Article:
Al Lewthwaite scoring his first goal for the Boston Bolts, against the Quebec Caribous, from 1975

NEW YORK—Box lacrosse is here, offering bits and pieces of hockey, basketball and boxing in a rugged game that stands on the verge of capturing the imagination of sports fans throughout the nation.

In its first few games of the season, the National Lacrosse League has drawn surprisingly strong crowds (including 7,238 on opening night in New York) and is laying claim to the title of roughest sport in the world.

In Maryland, a cartoon character called Attilla the Hun announces from a billboard: “Box lacrosse is the meanest sport in the world.”

Attilla may be right.

Slashing, pushing, trip­ping, cross-checking and fighting are standard fare in this Canadian summer ver­sion of hockey.

Box lacrosse is played in a hockey rink without ice, by six men on a side. The object is to throw a hard rubber ball into the opponent’s net, using sticks with baskets at the end to pass the ball and shoot.

The league itself was born last year in six cities, and currently has franchises in New York, Boston, Montreal, Maryland, Philadelphia and Quebec City.

There is a 30-second shoot­ing clock as in basketball, tackling as in football, and penalties as in hockey. All told, it is an exciting, fast­moving game that is even more violent than hockey.

“But this isn’t hockey,” says John Allen, a 31-year-old forward for the Boston Bolts. “You’re not on skates. You have traction. If a 6-foot-3 guy hits you, you’re going to go down.”

There are penalties, but they are called rarely, seem­ingly at the whim of the refer­ee.

It is a bruising, demanding and punishing game that de­veloped from Indian roots and was adopted in Canada as a summer substitute for hock­ey.

Most lacrosse players are Canadian, and they handle their sticks with the skill of a Bobby Orr or a Gil Perrault.

As for strategy, most of it is comparable to basketball, with pick-and-roll, back-door plays and fast breaks figuring as fundamental techniques.

The NLL saw a good thing coming with the hockey boom and decided to capitalize on it with this old Indian game that has never caught the gleam of the public eye.

One of the first things the league did was eliminate most penalty situations to in­crease the pace of the game,

Fights break out often, and there are regular visitors to the penalty box. One of them is Kevin Parsons, the Long Is­land Tomahawks answer to Dave Schultz. He says:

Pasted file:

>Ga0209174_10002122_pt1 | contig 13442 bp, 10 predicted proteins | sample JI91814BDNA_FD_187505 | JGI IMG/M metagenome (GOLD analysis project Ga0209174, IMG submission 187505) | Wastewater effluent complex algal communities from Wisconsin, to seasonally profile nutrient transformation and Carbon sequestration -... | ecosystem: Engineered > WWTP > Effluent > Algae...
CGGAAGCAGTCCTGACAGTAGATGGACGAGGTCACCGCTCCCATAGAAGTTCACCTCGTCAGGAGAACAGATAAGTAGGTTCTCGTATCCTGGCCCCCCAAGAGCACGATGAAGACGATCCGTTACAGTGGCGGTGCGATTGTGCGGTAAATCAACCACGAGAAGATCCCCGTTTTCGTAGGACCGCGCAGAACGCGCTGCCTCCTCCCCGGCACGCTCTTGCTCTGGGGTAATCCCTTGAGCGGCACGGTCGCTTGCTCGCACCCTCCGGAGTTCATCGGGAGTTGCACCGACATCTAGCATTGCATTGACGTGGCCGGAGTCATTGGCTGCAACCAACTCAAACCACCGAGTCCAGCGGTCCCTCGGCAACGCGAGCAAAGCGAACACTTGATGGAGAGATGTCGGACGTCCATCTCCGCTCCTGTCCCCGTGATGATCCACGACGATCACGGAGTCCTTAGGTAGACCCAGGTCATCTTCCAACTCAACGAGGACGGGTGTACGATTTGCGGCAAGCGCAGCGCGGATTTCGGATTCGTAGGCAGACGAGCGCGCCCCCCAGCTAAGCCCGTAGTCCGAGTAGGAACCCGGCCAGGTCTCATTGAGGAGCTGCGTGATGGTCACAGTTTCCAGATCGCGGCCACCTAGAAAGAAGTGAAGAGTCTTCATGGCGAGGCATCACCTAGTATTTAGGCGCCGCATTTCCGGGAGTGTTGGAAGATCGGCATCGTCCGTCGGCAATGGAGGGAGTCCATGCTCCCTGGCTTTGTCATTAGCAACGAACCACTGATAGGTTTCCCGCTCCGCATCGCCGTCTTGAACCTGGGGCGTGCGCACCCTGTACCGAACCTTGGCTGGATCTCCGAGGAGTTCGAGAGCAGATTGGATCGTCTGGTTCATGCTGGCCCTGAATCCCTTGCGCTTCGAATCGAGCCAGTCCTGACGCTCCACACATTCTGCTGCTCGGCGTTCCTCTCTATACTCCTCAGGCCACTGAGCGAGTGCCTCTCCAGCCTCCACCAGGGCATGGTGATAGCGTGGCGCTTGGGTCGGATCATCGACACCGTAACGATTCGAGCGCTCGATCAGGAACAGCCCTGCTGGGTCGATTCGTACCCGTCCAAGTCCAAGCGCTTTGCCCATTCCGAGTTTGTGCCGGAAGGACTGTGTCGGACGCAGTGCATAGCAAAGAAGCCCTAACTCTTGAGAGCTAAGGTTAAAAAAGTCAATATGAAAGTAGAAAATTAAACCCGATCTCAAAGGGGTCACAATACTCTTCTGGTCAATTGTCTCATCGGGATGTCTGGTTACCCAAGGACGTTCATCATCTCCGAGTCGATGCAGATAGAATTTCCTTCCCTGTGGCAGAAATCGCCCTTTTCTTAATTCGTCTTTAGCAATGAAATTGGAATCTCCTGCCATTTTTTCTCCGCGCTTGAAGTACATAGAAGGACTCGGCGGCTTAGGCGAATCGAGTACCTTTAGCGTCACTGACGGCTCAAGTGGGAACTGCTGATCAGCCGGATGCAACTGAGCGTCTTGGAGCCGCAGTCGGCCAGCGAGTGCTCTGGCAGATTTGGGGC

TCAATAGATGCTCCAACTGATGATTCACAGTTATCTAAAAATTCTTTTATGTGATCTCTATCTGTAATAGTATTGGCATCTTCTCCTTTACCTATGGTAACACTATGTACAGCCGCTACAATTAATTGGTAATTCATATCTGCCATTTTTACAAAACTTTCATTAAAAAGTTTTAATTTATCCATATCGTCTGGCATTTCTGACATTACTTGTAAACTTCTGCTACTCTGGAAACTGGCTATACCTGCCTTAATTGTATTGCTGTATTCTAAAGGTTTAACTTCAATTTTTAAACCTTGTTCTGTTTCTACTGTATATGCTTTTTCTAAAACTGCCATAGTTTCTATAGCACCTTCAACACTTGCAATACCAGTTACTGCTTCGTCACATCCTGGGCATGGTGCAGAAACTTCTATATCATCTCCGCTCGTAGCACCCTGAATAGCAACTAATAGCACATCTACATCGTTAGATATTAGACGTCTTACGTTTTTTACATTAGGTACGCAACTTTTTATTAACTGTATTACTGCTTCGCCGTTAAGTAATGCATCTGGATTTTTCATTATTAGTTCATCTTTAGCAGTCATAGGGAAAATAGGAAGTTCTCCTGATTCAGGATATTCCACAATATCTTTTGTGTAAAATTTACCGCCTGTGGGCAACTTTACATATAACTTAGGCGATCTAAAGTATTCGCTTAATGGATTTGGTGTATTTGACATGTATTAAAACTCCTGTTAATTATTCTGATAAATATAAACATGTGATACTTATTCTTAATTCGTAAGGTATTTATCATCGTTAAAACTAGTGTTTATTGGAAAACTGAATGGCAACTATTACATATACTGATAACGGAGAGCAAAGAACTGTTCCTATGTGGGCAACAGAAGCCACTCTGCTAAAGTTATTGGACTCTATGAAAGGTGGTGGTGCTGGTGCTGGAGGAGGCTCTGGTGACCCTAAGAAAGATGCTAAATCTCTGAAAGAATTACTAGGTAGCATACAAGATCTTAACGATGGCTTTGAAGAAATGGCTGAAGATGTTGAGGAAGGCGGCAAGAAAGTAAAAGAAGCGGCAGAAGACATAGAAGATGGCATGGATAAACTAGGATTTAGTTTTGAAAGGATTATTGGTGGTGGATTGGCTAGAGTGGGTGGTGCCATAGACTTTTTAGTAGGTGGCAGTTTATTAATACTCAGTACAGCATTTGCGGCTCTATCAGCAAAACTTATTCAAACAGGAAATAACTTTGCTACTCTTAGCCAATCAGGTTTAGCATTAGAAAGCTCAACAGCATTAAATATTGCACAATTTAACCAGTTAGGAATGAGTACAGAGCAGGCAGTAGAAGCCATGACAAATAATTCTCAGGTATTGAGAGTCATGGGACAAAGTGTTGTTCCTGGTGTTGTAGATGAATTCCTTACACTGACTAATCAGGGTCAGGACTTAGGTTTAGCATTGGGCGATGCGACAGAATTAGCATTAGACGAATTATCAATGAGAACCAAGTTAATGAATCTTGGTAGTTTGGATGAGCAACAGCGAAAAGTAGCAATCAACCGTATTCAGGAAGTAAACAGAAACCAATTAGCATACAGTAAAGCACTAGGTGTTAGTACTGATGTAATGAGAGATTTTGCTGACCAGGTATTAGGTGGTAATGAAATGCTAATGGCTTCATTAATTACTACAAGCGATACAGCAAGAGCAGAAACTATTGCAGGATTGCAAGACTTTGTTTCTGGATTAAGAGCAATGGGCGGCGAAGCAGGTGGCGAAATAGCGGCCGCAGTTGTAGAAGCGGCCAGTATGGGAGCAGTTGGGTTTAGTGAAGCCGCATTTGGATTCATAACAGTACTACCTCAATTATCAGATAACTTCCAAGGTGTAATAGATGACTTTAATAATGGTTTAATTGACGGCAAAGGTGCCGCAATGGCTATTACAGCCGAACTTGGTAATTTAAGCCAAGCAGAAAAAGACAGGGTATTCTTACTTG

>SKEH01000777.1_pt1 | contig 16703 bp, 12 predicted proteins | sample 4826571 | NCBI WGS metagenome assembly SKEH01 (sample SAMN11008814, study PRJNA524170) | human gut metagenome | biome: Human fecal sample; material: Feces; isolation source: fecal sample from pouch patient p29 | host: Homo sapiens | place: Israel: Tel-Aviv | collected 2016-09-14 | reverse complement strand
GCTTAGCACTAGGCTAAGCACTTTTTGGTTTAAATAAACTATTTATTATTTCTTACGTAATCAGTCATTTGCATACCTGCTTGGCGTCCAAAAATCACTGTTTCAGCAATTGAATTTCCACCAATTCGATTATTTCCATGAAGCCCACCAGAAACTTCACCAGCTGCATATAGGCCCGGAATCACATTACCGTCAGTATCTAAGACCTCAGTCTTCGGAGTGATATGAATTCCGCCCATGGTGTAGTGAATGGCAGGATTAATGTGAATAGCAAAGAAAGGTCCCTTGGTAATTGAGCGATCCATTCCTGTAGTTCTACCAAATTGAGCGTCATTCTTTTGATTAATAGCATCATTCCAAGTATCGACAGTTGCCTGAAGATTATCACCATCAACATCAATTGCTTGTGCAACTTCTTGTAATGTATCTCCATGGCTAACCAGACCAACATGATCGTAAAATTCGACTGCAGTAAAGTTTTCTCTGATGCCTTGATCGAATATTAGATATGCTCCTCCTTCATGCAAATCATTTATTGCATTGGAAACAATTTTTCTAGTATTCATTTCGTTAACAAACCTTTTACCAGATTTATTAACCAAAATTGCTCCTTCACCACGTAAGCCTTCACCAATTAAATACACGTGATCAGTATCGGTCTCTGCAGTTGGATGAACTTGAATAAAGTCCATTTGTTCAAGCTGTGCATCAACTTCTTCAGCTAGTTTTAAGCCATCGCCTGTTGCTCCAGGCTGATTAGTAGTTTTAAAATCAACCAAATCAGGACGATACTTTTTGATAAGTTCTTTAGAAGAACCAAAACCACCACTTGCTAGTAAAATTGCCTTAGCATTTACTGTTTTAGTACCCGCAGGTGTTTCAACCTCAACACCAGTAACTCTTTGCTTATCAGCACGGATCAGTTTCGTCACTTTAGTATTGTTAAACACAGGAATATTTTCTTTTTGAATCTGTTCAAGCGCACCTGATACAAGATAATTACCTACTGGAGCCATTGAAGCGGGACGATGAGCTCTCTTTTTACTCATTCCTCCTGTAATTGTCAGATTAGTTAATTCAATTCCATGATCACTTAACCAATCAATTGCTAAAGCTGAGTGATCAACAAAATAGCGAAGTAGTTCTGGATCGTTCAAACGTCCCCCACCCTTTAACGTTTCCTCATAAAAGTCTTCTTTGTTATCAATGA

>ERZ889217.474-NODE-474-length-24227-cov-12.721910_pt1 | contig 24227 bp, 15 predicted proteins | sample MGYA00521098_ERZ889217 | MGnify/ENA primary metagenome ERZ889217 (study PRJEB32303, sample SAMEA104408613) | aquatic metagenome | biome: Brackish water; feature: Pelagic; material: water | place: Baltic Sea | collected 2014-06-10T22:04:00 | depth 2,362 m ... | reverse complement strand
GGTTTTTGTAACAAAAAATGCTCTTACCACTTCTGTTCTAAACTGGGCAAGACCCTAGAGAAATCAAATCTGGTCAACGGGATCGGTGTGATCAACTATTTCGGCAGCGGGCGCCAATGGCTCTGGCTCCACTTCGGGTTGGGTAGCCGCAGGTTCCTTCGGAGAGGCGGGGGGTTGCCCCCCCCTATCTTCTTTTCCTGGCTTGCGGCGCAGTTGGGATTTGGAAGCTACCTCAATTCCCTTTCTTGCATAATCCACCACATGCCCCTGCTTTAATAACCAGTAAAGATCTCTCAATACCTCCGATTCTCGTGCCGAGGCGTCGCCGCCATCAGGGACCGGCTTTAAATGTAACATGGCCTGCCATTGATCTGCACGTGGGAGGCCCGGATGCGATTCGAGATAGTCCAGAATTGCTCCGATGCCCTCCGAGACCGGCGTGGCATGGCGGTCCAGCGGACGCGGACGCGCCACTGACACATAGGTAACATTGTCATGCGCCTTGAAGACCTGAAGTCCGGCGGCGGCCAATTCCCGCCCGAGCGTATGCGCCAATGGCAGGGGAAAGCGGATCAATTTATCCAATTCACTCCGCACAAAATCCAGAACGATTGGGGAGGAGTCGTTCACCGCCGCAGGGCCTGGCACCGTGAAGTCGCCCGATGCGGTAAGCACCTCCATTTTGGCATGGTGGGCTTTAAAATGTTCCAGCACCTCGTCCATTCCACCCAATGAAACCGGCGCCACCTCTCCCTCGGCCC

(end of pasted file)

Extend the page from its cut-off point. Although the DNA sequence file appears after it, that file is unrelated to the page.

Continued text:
“It’s more of a real fight in box lacrosse. You wouldn’t believe how rough it can get, and you’re more liable to get hurt because it’s like street fighting—only a little rough­er.”

In Philadelphia, where the rabid fans of the Broad Street Bullies embraced the game in its inaugural season last year, one fan said: “It’s just like hockey, except every team is the Flyers.”

But the violence of the game is controversial not only among parlor sports fans but among the players them­selves.
Brian Thompson, a 28-year-old forward for the Boston Bolts doesn’t like the way the league has packaged and promoted the game.

“I hate the way they’re trying to sell box lacrosse to the public,” says Brian, a long-time player. “They’re reducing it to the roller-derby – professional  wrestling level when the sport really isn’t that way at all.

“The big slash, cross­checking a guy from behind, piling him into the boards are things that were made illegal 10 years ago in this game be­cause they were very danger­ous.

“Last year, they were sud­denly legal again.”

Morley Kells, co-founder of the league and coach of the Long Island franchise adds: “It’s a mistake to sell this game totally for its organized war. “Actually, there’s a lot more skill and stamina involved than violence.”

The players, all long-time addicts who have played the game since their youth, are streaming in from even the far-flung Canadian provinces to take a crack at playing the game of their lives profes­sionally.


“I’ve been playing this game for 23 years,” explains Davey Wilfong, the Toma­hawks’ 27-year-old co-captain.

“Being a professional la­crosse player is something I dreamed about as a kid and now l’m doing it.”

Last year, Wilfong played semi-pro lacrosse and com­muted 185 miles to his job as a cop outside Toronto because of it. He made only $85 a game, but he loved every minute of it.

“It was an exhausting grind,” he recalls. “I’d get off the plane at midnight and go work the late shift.
“Sometimes when I couldn’t make it. I’d have to pay guys to work a couple of extra hours for me.”

So the players are dedicat­ed and skilled men who have waited a lifetime for the NLL to come to life.

Many of them quit secure jobs to take a crack at the game, making anywhere be­tween $6,000 and $15,000 a year and waiting for the pub­lic to catch on.

If anything, box lacrosse has the right season, compet­ing primarily with baseball for spectator attraction.

Besides the national pas­time, there is World Team Tennis and pro soccer, nei­ther of which has cornered the summer sports market yet.

Will the violence of the game turn people on or off?

“Say what you want.” says a spokesman for the Bolts, “but there are 14,000 people in Boston Garden watching wrestling on a Sat­urday afternoon. Violence at­tracts people.”

Whether box lacrosse can reach beyond the hard-core violence freaks and attract the average sports fan on a regular basis remains to be seen.

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